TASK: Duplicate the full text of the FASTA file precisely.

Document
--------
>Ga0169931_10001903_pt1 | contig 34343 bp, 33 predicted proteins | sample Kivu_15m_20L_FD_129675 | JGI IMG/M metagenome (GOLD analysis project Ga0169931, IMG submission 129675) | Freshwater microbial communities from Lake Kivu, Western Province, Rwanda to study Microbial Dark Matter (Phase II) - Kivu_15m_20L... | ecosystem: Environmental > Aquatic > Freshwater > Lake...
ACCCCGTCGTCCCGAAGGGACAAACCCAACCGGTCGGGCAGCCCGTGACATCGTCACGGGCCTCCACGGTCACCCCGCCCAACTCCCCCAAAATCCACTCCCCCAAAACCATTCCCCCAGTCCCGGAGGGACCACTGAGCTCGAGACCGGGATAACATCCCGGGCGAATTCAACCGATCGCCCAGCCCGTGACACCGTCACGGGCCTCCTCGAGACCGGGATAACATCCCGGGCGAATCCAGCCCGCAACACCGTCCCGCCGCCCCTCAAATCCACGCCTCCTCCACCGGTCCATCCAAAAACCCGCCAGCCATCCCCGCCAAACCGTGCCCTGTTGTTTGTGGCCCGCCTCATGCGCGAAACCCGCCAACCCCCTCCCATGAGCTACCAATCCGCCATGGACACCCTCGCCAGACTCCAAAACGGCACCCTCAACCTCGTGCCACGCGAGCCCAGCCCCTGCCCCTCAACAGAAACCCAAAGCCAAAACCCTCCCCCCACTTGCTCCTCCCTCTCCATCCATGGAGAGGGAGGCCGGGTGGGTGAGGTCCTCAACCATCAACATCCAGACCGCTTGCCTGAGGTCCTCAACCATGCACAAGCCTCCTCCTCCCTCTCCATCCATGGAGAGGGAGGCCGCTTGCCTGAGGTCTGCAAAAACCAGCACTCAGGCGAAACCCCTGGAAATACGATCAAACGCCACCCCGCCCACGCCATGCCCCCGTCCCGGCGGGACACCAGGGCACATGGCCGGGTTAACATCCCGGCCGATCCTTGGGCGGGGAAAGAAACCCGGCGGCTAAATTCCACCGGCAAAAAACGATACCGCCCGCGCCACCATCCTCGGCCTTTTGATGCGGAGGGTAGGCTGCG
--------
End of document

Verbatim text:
>Ga0169931_10001903_pt1 | contig 34343 bp, 33 predicted proteins | sample Kivu_15m_20L_FD_129675 | JGI IMG/M metagenome (GOLD analysis project Ga0169931, IMG submission 129675) | Freshwater microbial communities from Lake Kivu, Western Province, Rwanda to study Microbial Dark Matter (Phase II) - Kivu_15m_20L... | ecosystem: Environmental > Aquatic > Freshwater > Lake...
ACCCCGTCGTCCCGAAGGGACAAACCCAACCGGTCGGGCAGCCCGTGACATCGTCACGGGCCTCCACGGTCACCCCGCCCAACTCCCCCAAAATCCACTCCCCCAAAACCATTCCCCCAGTCCCGGAGGGACCACTGAGCTCGAGACCGGGATAACATCCCGGGCGAATTCAACCGATCGCCCAGCCCGTGACACCGTCACGGGCCTCCTCGAGACCGGGATAACATCCCGGGCGAATCCAGCCCGCAACACCGTCCCGCCGCCCCTCAAATCCACGCCTCCTCCACCGGTCCATCCAAAAACCCGCCAGCCATCCCCGCCAAACCGTGCCCTGTTGTTTGTGGCCCGCCTCATGCGCGAAACCCGCCAACCCCCTCCCATGAGCTACCAATCCGCCATGGACACCCTCGCCAGACTCCAAAACGGCACCCTCAACCTCGTGCCACGCGAGCCCAGCCCCTGCCCCTCAACAGAAACCCAAAGCCAAAACCCTCCCCCCACTTGCTCCTCCCTCTCCATCCATGGAGAGGGAGGCCGGGTGGGTGAGGTCCTCAACCATCAACATCCAGACCGCTTGCCTGAGGTCCTCAACCATGCACAAGCCTCCTCCTCCCTCTCCATCCATGGAGAGGGAGGCCGCTTGCCTGAGGTCTGCAAAAACCAGCACTCAGGCGAAACCCCTGGAAATACGATCAAACGCCACCCCGCCCACGCCATGCCCCCGTCCCGGCGGGACACCAGGGCACATGGCCGGGTTAACATCCCGGCCGATCCTTGGGCGGGGAAAGAAACCCGGCGGCTAAATTCCACCGGCAAAAAACGATACCGCCCGCGCCACCATCCTCGGCCTTTTGATGCGGAGGGTAGGCTGCG